What were your favorite childhood books?

Anything by Judy Blume (specifically “Are You There God? It’s Me, Margaret” and “Forever . . . ”). “There’s a Bat in Bunk Five.” And every single number of Sweet Valley High. The best books I can’t remember a thing about.

If you could require the president to read one book, what would it be?

The “Rights of Man.”

If you could require every American to read one book, what would it be?

“If I Did It,” by O. J. Simpson.

You can bring three books to a desert island. Which ones?

I don’t often reread books, so they would have to be three I’ve never read. Do you mean a deserted island? Or is a desert island also a thing? I’ve never read “Moby-Dick.” I’d bring “The Catcher in the Rye” because people seem to think that’s an American classic, and I don’t remember why, so I should probably revisit that. And then, maybe “Catch-22” to send myself into a real tailspin.

You’re hosting a literary dinner party for three writers. Who’s invited?

The Kardashians, Hemingway, Steinbeck and S. J. Perelman. I’d like to see the girls around some white guys. You said three writers. You didn’t say anything about the other guests.

What’s the worst book you’ve ever read?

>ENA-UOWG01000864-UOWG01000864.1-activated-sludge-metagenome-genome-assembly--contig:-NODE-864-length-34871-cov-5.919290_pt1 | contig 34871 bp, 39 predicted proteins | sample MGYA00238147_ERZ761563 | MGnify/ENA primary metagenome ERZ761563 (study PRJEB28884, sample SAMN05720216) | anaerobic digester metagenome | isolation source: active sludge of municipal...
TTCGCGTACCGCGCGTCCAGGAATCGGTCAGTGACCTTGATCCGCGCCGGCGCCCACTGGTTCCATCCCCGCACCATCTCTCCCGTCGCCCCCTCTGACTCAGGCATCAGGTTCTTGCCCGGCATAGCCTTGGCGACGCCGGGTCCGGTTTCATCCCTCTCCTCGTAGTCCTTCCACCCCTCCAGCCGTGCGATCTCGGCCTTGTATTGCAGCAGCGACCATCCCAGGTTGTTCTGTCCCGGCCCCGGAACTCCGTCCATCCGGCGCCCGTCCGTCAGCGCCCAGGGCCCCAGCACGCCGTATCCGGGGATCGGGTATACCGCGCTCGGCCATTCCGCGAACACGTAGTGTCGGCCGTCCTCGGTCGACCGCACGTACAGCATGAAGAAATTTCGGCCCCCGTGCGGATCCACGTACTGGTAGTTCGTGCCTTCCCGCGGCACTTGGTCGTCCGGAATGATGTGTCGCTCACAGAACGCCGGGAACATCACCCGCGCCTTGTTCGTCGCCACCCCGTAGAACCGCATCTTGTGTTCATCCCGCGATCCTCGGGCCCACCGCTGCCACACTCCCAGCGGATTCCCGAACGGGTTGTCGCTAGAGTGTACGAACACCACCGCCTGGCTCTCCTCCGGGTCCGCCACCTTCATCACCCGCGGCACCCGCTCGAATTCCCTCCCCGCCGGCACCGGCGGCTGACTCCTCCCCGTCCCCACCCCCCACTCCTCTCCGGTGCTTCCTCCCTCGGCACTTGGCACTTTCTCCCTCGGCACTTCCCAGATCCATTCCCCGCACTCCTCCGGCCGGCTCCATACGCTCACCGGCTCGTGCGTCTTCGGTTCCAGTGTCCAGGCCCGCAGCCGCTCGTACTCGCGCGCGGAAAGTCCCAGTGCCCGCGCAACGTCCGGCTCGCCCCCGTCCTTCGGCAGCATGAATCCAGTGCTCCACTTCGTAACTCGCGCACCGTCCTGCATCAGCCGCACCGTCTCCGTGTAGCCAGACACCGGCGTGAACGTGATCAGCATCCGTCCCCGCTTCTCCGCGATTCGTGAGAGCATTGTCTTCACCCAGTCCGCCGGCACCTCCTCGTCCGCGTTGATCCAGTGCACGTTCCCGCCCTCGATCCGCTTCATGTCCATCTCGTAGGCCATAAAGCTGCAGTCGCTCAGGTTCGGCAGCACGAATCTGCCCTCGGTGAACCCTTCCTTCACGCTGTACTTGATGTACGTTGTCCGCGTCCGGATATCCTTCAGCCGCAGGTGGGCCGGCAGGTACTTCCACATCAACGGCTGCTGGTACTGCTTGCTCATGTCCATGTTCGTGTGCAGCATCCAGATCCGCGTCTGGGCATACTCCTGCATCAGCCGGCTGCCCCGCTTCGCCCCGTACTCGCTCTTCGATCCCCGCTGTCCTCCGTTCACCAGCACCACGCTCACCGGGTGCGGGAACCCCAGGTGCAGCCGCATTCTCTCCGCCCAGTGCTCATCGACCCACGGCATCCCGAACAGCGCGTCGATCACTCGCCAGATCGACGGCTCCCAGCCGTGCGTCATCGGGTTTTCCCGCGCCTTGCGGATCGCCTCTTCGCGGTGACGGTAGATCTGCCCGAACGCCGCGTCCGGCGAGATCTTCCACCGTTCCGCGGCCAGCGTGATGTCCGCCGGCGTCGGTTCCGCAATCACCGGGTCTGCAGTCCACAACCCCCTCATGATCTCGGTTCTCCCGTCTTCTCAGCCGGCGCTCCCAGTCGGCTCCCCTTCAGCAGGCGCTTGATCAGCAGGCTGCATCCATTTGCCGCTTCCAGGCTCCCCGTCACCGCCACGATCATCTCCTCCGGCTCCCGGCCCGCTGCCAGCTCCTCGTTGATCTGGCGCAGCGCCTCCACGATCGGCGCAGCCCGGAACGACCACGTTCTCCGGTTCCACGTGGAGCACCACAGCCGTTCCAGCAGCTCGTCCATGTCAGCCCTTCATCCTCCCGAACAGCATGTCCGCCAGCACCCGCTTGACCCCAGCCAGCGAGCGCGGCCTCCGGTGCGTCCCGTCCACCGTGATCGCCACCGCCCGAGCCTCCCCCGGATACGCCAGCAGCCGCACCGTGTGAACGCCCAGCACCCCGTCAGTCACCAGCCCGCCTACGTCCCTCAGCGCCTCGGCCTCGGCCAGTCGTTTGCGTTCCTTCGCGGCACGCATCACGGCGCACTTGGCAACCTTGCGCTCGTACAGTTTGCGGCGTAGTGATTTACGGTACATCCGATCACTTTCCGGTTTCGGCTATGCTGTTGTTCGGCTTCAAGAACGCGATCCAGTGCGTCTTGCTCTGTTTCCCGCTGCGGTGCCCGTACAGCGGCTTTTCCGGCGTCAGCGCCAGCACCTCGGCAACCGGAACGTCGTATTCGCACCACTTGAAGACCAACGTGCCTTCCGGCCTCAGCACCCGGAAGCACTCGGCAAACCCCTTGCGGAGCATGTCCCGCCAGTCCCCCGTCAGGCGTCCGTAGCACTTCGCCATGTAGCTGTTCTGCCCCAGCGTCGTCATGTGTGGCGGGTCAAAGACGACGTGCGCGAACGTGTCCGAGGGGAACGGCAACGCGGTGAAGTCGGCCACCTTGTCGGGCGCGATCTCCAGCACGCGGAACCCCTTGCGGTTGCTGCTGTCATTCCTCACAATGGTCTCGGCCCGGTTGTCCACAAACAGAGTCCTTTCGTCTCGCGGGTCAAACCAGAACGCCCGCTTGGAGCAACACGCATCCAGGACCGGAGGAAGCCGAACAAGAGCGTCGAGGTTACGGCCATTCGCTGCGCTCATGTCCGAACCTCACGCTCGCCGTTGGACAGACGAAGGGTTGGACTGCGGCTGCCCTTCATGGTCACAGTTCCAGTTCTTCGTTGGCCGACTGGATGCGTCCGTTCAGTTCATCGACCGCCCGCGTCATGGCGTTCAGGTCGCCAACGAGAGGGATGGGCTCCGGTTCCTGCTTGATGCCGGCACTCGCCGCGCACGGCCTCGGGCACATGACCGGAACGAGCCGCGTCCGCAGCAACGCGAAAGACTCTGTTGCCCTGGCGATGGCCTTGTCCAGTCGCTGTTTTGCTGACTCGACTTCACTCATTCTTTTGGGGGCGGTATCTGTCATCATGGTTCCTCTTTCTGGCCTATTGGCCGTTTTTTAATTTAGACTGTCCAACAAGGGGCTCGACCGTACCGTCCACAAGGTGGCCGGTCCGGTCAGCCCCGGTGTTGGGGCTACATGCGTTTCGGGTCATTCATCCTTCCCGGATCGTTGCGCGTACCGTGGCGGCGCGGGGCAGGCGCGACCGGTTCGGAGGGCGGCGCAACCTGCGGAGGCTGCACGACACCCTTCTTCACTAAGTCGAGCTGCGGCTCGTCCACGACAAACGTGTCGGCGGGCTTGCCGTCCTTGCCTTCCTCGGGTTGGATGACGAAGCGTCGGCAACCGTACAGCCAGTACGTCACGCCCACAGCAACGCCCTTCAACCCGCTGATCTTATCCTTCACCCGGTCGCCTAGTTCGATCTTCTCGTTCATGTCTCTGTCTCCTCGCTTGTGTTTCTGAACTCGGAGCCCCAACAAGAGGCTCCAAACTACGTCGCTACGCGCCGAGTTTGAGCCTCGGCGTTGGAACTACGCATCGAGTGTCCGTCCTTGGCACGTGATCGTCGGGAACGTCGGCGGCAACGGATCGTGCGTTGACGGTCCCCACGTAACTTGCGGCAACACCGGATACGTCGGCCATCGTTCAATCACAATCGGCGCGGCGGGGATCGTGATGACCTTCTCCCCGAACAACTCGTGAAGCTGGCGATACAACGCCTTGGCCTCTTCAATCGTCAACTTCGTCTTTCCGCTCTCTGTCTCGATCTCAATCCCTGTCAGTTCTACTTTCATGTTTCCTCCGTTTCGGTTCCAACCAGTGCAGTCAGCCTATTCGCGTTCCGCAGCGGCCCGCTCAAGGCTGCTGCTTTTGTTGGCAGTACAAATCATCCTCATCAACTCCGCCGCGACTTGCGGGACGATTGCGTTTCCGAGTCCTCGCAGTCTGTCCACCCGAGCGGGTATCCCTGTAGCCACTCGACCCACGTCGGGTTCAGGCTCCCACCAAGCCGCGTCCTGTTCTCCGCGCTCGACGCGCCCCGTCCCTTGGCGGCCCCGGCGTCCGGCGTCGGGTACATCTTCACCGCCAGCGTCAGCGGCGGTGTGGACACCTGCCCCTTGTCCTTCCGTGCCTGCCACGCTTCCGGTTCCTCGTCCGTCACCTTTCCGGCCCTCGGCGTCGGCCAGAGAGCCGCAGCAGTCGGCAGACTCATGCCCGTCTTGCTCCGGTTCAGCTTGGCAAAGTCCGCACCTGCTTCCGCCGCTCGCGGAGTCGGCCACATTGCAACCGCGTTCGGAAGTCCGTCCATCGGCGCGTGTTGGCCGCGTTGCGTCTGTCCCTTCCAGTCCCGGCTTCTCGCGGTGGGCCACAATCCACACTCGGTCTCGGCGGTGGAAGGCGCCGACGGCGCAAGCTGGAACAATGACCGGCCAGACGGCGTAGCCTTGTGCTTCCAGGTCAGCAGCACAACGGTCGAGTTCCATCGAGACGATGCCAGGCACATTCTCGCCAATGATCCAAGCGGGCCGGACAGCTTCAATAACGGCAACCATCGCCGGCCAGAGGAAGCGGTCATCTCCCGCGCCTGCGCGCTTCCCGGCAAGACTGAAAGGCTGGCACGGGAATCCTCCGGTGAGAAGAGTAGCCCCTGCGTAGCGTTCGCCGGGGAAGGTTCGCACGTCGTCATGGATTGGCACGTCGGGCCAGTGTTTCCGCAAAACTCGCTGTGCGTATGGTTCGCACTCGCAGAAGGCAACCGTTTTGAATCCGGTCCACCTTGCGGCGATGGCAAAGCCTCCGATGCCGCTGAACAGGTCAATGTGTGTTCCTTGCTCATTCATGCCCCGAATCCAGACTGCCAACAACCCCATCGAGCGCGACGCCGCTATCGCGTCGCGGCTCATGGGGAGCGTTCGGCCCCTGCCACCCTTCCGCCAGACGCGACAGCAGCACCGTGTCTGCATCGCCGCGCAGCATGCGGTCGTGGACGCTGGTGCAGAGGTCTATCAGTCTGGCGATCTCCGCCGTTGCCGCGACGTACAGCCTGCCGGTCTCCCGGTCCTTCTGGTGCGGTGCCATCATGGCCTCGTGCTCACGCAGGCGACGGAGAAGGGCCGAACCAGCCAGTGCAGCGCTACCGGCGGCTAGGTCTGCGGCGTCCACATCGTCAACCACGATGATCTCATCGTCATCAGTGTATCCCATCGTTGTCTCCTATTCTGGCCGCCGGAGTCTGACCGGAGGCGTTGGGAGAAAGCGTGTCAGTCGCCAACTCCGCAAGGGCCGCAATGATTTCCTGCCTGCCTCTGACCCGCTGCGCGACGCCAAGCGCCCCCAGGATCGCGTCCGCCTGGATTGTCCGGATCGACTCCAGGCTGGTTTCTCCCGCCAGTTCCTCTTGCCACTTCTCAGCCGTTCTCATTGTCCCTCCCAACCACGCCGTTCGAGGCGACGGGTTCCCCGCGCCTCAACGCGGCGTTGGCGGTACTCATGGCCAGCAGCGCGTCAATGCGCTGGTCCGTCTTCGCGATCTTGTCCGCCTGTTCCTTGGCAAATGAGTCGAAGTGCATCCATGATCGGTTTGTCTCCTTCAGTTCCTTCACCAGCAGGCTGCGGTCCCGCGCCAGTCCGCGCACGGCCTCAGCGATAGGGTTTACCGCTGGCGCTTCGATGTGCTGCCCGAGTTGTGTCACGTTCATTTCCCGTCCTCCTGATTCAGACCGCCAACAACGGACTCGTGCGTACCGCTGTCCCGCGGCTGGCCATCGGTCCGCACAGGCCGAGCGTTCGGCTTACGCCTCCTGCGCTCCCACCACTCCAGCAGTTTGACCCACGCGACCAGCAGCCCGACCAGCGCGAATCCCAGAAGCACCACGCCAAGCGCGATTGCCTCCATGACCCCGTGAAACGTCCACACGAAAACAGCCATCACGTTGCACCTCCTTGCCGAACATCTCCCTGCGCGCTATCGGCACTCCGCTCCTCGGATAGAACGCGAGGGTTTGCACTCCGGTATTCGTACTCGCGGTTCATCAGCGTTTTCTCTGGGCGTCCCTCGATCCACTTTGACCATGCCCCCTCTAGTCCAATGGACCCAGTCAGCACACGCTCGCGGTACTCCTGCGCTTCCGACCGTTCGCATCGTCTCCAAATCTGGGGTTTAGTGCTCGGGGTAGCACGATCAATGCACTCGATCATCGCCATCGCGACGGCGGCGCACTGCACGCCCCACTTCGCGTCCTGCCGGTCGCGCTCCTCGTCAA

“Midnight’s Children.” I started it but found it impossible. A quarter of the way through, I didn’t know if the bird was a bird, or a shadow; or if I was in a lake, or on a lake; or in a boat, or if I was a ghost or if I was even in India. It was the first book I never finished, and the beginning of a bad habit of not finishing books I don’t understand. I know how revered Salman Rushdie is as an author and a sex symbol, but I mean, come on.

What books are you embarrassed not to have read yet?

I’ve never read any Charles Dickens or Jane Austen. I don’t know if that’s embarrassing or just realistic.

What do you plan to read next?

I won’t read anything but the newspaper until my tour is over, and then it will be something heavy and/or historical. Either my Henry VIII book or Bristol Palin’s latest collection of haikus.


*Blogger's note: You know I do not like to put up interviews by other people but I LOVE Chelsea Handler and have read her book Are You There God, It's Me, Vodka. So I thought you may enjoy this.